During the last decade the RIAA targeted about 35,000 people in their file-sharing lawsuits and Jammie Thomas is one of their most famous defendants.
The case is best known for being the first major file-sharing case in the US concerning the P2P activity of a regular user and the vast swings in damages awarded over multiple court hearings.
Even the Obama administration got involved earlier this year, arguing that the Supreme Court should not reduce the $222,000 fine as that would be an encouragement to other music pirates.
The Supreme Court listened and eventually refused to review the case.
The end result is that Thomas now owes the RIAA more money than she can pay, and she’s even considering filing for bankruptcy to avoid paying anything. However, the RIAA sees another opportunity.
Wired reports that the anti-piracy group has offered to reduce Thomas’s fine if she agrees to “work” for them campaigning against piracy. While the RIAA probably has the best intentions, for someone who fought legal battles against the music group for nearly a decade, the gesture probably feels like a slap in the face.
And indeed, Thomas has resolutely refused the offer. “I’m not doing it,” she said.
According to Thomas’s lawyer the RIAA hasn’t yet put a number on the discount, but it was made clear that she wouldn’t have to pay the full amount. This wasn’t the first offer either, previously Thomas was given the opportunity to settle the case in exchange for a donation to a music charity.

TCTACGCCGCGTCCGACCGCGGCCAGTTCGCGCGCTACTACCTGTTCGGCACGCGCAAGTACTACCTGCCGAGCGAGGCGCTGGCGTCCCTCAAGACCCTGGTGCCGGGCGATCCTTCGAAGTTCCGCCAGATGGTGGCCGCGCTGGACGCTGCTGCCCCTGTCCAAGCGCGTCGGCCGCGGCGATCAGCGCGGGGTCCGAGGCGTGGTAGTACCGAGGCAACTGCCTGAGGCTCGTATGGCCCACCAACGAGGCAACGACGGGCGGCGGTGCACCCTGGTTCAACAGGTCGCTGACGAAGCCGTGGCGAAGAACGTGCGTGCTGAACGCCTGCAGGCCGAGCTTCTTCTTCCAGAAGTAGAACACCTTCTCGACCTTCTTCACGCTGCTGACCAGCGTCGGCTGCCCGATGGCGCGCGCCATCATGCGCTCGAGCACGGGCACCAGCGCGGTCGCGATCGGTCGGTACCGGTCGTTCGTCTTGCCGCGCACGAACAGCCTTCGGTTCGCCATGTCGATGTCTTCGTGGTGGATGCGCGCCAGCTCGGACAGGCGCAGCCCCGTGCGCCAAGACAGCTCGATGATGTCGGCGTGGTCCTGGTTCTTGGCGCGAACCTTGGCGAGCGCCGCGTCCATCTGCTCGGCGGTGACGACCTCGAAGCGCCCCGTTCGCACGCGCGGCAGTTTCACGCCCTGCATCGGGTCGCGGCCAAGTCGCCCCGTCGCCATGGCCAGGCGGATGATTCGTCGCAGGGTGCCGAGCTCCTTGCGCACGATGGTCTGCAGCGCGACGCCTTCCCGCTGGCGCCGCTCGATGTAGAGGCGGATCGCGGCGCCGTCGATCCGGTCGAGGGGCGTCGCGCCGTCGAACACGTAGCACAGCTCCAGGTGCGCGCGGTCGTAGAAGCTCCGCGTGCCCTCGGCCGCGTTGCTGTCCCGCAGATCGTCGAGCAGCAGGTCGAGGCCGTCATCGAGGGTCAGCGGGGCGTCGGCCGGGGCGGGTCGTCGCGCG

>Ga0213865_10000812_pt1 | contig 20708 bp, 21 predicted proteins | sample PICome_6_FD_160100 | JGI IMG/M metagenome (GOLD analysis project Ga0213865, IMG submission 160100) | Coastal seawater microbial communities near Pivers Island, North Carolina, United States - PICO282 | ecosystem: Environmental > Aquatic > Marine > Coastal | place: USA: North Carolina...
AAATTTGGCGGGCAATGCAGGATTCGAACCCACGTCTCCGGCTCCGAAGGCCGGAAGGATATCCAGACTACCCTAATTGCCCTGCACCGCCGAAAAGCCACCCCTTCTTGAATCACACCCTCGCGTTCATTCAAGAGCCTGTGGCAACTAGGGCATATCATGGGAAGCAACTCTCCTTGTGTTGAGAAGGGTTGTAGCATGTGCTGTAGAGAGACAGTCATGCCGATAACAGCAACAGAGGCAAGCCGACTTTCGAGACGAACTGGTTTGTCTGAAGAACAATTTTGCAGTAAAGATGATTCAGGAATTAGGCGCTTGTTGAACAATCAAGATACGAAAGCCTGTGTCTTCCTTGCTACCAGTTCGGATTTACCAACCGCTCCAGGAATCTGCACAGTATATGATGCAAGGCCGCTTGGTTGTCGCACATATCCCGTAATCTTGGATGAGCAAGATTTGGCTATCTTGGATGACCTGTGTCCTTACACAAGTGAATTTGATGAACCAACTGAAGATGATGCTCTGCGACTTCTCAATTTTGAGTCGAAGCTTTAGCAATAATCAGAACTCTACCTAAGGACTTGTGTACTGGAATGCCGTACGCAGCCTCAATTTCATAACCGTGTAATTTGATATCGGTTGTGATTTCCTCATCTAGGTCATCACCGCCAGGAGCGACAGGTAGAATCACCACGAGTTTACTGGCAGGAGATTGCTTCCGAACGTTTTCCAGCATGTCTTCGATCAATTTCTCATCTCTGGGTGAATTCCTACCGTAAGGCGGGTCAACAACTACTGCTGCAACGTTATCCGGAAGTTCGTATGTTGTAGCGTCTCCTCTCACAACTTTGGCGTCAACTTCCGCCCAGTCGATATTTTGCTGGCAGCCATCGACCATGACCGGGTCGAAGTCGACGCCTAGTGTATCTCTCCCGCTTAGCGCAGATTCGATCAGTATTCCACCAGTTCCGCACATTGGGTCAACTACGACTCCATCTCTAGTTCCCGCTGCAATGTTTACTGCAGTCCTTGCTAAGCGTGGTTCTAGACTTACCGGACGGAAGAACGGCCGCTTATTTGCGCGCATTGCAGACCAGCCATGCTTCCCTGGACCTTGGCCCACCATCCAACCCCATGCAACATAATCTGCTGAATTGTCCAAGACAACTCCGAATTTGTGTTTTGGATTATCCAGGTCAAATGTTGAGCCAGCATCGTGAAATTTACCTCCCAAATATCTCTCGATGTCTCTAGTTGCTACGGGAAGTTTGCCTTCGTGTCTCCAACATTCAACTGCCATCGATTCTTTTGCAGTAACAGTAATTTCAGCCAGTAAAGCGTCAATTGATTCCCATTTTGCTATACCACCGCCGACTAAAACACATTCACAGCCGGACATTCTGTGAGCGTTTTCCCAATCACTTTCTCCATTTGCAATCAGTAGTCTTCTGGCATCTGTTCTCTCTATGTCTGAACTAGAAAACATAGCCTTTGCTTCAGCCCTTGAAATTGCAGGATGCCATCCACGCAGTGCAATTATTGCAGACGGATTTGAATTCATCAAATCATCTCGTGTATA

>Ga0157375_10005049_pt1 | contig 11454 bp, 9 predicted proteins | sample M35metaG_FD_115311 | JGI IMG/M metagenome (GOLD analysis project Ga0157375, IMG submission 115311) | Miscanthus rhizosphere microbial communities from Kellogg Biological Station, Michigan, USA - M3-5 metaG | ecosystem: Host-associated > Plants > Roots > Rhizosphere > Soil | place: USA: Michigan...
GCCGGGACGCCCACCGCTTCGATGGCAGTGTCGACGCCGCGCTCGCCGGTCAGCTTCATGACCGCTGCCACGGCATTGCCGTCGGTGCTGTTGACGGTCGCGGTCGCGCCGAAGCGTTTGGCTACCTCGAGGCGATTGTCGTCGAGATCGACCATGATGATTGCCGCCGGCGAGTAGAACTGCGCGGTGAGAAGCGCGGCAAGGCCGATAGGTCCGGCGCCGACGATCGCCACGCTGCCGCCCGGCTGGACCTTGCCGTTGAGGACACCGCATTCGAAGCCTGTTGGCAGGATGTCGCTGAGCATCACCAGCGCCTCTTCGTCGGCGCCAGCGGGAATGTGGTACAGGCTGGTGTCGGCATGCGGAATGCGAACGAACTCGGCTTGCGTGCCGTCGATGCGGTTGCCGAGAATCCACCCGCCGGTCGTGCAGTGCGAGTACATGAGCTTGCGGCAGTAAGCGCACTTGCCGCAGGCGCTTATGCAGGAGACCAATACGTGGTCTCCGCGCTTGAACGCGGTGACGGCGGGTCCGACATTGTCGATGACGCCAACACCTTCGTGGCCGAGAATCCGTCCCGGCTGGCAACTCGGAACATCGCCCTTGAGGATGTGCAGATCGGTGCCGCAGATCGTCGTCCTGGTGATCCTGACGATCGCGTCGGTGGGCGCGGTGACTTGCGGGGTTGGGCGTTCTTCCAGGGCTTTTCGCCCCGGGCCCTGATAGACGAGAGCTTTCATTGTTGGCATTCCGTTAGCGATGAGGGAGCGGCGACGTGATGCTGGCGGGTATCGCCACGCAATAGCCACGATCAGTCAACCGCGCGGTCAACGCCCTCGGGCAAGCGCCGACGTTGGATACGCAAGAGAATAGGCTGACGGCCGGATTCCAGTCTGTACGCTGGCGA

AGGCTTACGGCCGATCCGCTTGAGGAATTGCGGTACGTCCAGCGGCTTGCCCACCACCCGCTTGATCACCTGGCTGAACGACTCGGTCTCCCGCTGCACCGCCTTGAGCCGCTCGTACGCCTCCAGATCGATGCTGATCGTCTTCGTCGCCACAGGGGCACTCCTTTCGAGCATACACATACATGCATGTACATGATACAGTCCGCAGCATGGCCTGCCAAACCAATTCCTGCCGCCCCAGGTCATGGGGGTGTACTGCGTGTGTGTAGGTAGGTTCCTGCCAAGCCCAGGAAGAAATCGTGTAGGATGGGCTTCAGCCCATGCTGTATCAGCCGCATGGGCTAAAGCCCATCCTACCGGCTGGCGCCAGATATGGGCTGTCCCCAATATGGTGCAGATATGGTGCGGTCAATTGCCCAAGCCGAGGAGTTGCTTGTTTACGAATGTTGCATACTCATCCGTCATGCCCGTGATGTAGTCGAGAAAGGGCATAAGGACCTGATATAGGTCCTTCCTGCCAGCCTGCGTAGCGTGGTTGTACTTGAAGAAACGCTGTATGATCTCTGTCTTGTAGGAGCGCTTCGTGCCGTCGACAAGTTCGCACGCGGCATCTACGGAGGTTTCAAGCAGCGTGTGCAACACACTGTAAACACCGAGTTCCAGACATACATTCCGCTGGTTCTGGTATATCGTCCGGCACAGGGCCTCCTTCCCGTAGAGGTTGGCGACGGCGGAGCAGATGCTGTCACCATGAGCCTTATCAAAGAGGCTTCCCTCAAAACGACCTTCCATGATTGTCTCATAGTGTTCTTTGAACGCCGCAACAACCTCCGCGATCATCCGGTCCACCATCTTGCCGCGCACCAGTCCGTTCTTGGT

Commenting on the issue, the RIAA maintains that its intention is to resolve the manner in a “reasonable way,” minimizing harm for all involved.
“We have communicated to Ms. Thomas that we would consider a variety of non-monetary settlement options, which is up to her to offer. We think this is a gesture of a good will and we’re doing what we can to resolve this case in a manner that works for everyone,” an RIAA spokesman says.
Willingly or not, if Thomas ends up paying even a small amount she will indirectly contribute to the RIAA’s anti-piracy efforts. The RIAA previously stated that piracy damages do not flow to the artists, but are reinvested in anti-piracy efforts.
The only way for Thomas to escape paying is by her going bankrupt, although that would mean that everyone involved in the case ends up losing. Except the lawyers.